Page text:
Microsoft Backtracks On Unlimited Office 365 Storage Pledge, Slashes Allotments For Free OneDrive Accounts

Microsoft, which declared last October that it would let Office 365 consumer users store an unlimited amount of data on their OneDrive cloud storage accounts, has changed its mind.

The software giant said Tuesday that effectively immediately, it will no longer offer unlimited storage to subscribers running Office 365 Home, Personal or University versions. Microsoft will instead cap their accounts at 1 TB of storage.

In a blog post, Microsoft's OneDrive team said the move is a response to a "small number of users" who've been using the service to back up multiple PCs and to store large amounts of movies and DVR recordings.

[Related: Microsoft Partners Say OneDrive Needs Business-Friendly Features To Kill Dropbox, Box]

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Some users were storing more than 75 TB of data on OneDrive, according to Microsoft's OneDrive team."These changes are needed to ensure that we can continue to deliver a collaborative, connected, and intelligent service," the OneDrive team said in the blog post.

Microsoft is also cutting the amount of storage offered in its free OneDrive accounts from 15 GB to 5 GB, and ending an offer in which users who stored their camera roll on the service would get an additional free 15 GB of space. These changes will take effect in early 2016.

Microsoft early next year will also end its 100 GB and 200 GB OneDrive paid plans and replace them with a new 50 GB plan for $1.99 per month, the OneDrive team said in the blog post.

Users of free OneDrive accounts will have 90 days to move their files, and Office 365 subscribers will have until next November to get their data until the 1 TB threshold, according to the OneDrive team.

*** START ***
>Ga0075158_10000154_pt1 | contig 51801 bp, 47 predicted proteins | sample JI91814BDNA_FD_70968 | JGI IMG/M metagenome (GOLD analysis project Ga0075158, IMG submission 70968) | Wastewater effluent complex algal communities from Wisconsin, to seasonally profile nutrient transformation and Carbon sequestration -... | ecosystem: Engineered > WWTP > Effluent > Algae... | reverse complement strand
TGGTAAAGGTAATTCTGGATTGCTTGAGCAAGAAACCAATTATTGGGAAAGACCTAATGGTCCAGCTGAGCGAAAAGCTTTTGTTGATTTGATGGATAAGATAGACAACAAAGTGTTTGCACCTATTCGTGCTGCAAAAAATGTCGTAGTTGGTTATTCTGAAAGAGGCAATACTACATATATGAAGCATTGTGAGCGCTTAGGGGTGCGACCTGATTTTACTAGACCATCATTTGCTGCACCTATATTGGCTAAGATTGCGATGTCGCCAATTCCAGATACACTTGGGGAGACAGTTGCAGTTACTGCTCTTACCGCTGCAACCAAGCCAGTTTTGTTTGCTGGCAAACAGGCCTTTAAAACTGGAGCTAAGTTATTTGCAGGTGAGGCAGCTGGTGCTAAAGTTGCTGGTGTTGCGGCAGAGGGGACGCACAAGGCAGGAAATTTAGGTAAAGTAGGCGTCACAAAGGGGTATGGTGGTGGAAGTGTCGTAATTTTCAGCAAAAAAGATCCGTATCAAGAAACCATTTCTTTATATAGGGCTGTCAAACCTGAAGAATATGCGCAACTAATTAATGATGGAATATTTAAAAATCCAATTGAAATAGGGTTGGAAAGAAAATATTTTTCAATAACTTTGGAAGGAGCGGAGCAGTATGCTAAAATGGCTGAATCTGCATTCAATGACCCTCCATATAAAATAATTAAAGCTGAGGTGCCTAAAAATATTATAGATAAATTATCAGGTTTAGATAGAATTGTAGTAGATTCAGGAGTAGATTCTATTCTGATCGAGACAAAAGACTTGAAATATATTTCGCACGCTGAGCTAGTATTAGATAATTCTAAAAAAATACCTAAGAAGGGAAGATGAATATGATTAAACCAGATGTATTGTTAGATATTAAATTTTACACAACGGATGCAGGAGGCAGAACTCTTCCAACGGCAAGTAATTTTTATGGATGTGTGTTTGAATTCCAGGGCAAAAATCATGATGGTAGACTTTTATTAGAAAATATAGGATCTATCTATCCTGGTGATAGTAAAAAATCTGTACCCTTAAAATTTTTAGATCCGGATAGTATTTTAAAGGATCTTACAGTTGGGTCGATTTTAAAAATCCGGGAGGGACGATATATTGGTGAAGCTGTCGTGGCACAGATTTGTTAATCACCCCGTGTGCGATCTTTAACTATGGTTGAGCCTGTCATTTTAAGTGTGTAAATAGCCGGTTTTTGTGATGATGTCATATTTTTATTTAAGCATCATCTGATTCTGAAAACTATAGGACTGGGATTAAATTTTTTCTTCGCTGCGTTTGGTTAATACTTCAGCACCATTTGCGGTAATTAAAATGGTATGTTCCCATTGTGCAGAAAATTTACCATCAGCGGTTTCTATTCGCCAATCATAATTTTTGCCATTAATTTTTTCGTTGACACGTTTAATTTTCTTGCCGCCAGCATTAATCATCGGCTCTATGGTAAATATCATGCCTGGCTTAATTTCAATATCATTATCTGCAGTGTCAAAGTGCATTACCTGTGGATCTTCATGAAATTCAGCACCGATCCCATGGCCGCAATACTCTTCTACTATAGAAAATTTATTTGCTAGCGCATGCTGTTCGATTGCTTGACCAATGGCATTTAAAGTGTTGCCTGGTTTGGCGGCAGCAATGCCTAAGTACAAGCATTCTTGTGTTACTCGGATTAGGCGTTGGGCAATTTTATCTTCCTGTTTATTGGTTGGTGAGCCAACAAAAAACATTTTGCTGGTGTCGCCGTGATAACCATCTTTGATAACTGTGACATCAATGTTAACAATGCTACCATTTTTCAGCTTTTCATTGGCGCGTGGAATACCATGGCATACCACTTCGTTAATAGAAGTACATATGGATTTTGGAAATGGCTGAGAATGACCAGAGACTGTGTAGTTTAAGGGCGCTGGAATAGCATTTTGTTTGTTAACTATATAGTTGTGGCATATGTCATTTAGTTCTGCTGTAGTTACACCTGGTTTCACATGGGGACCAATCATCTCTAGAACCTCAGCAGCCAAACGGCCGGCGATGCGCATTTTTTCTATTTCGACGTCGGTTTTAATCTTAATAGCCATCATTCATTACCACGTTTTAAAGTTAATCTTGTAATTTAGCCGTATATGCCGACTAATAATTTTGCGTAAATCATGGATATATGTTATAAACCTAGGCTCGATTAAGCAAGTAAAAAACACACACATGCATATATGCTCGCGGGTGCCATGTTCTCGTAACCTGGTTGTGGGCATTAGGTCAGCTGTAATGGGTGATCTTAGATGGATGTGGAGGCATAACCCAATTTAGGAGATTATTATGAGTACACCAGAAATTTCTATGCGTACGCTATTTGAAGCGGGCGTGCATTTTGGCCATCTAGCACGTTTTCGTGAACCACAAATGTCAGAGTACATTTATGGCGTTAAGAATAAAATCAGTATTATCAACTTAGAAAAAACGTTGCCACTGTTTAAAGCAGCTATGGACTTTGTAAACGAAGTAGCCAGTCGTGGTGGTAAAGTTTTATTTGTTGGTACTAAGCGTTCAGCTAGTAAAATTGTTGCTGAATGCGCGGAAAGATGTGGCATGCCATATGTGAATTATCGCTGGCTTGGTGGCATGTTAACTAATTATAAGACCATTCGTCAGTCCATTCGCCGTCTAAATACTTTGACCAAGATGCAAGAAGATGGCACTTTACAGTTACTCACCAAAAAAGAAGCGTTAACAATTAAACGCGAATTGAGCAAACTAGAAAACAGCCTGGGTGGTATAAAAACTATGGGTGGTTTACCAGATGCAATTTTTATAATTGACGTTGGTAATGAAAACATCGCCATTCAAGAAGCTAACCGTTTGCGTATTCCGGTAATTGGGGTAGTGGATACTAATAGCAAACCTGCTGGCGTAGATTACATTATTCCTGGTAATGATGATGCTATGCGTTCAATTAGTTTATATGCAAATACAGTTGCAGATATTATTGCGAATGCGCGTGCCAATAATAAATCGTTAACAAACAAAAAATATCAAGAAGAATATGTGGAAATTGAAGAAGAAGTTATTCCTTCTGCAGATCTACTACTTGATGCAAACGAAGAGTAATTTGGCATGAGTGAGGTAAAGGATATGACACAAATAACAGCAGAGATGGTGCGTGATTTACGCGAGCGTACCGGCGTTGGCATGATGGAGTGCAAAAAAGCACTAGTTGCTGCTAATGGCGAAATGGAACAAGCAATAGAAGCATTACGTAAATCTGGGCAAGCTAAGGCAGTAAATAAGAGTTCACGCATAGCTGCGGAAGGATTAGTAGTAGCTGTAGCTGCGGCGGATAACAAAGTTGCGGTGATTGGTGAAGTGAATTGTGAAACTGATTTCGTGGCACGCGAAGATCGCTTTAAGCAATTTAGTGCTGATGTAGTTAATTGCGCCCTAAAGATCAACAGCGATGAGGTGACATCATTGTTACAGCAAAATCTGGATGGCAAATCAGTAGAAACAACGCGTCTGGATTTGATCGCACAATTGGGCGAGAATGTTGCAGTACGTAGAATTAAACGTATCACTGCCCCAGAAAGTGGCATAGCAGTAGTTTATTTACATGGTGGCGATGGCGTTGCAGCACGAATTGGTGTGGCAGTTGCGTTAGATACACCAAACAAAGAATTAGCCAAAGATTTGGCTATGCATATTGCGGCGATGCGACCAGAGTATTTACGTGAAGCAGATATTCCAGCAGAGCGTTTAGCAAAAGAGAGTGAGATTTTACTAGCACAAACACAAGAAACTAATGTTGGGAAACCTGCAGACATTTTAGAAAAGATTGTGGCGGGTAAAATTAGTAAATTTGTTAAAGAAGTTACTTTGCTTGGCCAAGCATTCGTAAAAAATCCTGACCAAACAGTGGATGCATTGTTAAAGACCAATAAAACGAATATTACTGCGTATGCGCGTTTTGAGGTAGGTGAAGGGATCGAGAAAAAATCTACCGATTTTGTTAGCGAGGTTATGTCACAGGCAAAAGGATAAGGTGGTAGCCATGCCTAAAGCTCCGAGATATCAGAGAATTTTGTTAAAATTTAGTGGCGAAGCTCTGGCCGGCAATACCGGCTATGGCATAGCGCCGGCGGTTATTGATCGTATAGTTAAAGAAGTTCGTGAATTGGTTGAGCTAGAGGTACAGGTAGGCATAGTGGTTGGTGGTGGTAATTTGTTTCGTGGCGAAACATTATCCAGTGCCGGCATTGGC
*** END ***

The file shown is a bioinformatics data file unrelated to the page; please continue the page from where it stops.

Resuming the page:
In the blog comments, dozens of irate OneDrive and Office 365 users are venting frustrations over Microsoft's decision to pull back on its cloud storage allotments. Some noted that Google offers 15 GB of cloud storage free of charge, while others noted that many USB thumb drives offer more than the 5 GB available on OneDrive.

But despite the hubbub, Microsoft channel partners told CRN they completely understand why the software giant was impelled to cut back on cloud storage.

"It was inevitable that people would take advantage of the situation. I don’t blame Microsoft one bit for capping the service," Jeff Chandler, president of American Technology Solutions, a Microsoft partner in Fairfax, Va., said in an email.

Joseph Awe, president of TechBldrs, an Exton, Pa.-based Microsoft partner, said he also supports the decision to end unlimited cloud storage.

"Like an unlimited buffet, letting people put crap in storage without some consequences is a bad idea. The people who get hurt are the ones that behave rationally. The hogs take all the capacity for nonsense that they will never need," said Awe.

Chris Pyle, president and CEO of Champion Solutions Group, a Boca Raton, Fla.-based Microsoft partner, said what's important is that business users of Office 365 won't be impacted by the storage cutback.

"I believe from a business perspective, Microsoft had to do something [to keep] from being taken advantage of, and they are closing a very big loophole," Pyle said. "The bottom line is that a few bad apples ruined the bunch."